The corporate credit union formerly known as WesCorp is trying to move past its troubled recent history, even as its former directors fight a billion-dollar lawsuit.
The San Dimas institution, which failed in 2009 and was reconstituted as Western Bridge Corporate Federal Credit Union, has installed a new seven-member board of directors, regulators said. The board, comprising credit union executives from across the West, will help lead the institution as it seeks a charter for a credit union that will replace Western Bridge, an interim institution.
The credit union, which suffered more than $7 billion in losses during the financial crisis, has been without an independent board for more than two years as it remained under conservatorship of the industry’s regulatory agency, the National Credit Union Administration.
Meanwhile, regulators are seeking to recover more than $1 billion from 16 of the credit union’s former directors and officers for allegedly pursuing overly risky investments that led to WesCorp’s collapse.
Lawyers for the defendants, who include former California Credit Union League Chief Executive Bill Cheney, have filed motions to have the charges thrown out. A hearing on the motions is scheduled for June 9 in Los Angeles federal court.
Matt Davidson, who was elected to Western Bridge’s board, had some reservations about the appointment given the troubles facing the former directors, but he said the importance of reconstituting the credit union outweighed his concerns.
“It’s impossible to say I didn’t think about it, but it was really a minor issue to me,” said Davidson, who is the chief financial officer of Kern Schools Federal Credit Union in Bakersfield. “When you create any new business, there are risks.”
Corporate credit unions number only about two dozen nationwide and provide services to retail credit union members, including liquidity, check-clearing and ATM transaction services, which would be too expensive for credit unions to handle individually.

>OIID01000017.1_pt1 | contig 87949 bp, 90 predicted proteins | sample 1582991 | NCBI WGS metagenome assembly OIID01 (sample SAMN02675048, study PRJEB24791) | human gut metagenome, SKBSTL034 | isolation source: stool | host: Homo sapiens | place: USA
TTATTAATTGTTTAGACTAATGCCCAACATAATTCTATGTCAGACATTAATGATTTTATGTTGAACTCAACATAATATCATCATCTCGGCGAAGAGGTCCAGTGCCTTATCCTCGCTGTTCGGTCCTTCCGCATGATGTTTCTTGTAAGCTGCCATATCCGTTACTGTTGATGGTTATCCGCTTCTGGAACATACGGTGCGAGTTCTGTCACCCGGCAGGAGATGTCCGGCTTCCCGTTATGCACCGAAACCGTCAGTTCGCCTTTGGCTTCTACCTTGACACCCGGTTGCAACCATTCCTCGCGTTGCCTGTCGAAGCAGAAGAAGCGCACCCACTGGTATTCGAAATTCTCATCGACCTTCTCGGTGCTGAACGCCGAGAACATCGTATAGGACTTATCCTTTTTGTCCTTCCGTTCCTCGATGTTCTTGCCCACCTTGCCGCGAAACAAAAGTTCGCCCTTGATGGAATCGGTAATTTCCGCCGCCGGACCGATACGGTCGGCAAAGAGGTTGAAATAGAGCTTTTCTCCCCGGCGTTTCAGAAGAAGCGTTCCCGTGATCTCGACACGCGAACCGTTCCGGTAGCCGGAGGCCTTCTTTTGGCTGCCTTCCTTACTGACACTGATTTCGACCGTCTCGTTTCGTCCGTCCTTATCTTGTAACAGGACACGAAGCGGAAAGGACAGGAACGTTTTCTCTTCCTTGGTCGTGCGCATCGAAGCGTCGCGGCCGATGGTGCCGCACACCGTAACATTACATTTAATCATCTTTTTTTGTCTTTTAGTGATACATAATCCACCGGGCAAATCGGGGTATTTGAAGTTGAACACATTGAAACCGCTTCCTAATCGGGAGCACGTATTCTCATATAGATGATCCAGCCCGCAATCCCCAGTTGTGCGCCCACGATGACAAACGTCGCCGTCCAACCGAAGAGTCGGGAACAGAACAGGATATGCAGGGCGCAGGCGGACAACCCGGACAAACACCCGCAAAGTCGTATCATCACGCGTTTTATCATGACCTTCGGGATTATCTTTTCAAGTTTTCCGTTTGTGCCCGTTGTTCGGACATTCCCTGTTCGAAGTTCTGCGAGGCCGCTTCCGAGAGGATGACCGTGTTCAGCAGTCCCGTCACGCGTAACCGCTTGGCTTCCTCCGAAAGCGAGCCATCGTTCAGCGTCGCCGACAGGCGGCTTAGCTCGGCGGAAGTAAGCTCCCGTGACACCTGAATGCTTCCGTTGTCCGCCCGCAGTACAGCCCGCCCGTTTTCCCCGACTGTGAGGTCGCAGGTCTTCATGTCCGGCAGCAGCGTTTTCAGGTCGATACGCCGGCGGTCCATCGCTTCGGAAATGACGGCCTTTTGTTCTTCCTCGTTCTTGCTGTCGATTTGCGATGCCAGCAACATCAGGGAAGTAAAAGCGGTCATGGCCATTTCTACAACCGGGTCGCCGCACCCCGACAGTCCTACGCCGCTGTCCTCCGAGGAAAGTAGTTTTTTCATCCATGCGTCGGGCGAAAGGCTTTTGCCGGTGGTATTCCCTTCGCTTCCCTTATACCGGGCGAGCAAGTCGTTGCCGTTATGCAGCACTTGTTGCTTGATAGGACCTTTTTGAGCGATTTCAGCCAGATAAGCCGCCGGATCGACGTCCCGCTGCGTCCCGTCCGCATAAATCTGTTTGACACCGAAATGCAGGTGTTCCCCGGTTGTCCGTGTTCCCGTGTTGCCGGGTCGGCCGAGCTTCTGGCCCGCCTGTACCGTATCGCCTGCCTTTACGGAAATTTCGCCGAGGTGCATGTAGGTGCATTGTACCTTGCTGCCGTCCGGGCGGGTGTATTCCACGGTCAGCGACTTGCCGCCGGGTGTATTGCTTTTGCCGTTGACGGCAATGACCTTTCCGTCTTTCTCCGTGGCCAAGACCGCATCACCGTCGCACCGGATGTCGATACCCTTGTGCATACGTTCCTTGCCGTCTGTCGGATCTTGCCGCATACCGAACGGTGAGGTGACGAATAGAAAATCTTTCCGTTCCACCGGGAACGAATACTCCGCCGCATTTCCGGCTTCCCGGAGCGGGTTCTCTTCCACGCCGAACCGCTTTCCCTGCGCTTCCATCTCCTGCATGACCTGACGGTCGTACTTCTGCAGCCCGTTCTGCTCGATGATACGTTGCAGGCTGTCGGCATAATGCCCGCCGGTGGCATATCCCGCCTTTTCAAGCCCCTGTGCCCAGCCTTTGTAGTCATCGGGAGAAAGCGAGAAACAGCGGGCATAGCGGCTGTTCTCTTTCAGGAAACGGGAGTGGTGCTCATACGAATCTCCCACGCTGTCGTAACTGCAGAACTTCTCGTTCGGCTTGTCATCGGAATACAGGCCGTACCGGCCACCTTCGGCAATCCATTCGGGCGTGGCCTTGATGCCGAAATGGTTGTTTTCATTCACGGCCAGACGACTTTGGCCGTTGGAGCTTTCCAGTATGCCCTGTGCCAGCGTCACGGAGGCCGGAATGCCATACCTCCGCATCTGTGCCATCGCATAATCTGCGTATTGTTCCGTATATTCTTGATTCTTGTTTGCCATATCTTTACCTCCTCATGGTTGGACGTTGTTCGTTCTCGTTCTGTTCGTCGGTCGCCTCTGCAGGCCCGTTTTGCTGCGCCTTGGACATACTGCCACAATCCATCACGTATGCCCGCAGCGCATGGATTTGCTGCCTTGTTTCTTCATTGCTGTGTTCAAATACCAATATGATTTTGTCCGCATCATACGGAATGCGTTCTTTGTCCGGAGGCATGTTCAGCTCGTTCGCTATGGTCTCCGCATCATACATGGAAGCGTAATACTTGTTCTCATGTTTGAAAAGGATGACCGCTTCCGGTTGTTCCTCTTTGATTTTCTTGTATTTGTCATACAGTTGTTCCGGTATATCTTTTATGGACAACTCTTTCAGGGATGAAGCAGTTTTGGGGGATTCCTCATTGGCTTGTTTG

Traditionally, corporate institutions also have invested their members’ surplus cash, which was a problem during the financial crisis. WesCorp placed increasingly large bets on risky investments, including mortgage-backed securities, which led to large losses.
Davidson noted that regulators have since changed the rules governing corporate credit unions, which make it unlikely that the surviving entity will get into similar trouble. Among the changes, corporate credit unions must now hold more capital, and are prohibited from investing in mortgage securities and other risky asset classes.
Davidson said the board has submitted a business plan for the new entity that “has us providing settlement services and basic liquidity, but not providing long-term investment services like WesCorp did.”
He said it should receive word on the proposal within a couple of weeks.
While the new institution is expected to be up and running by October, it remains to be seen whether the credit union industry will embrace it. WesCorp’s failure resulted in losses for most of its 1,100 members, and those same retail institutions will have a choice whether to join the newly created corporate credit union. Instead, they could turn to other corporate credit unions, or even to the Federal Reserve for liquidity services.
“There’s some caution, sure, because a lot of credit unions, including (mine), lost money,” Davidson said. “I hope they all come back, but some will leave and some will join other corporate credit unions. The new corporate credit union will be smaller.”
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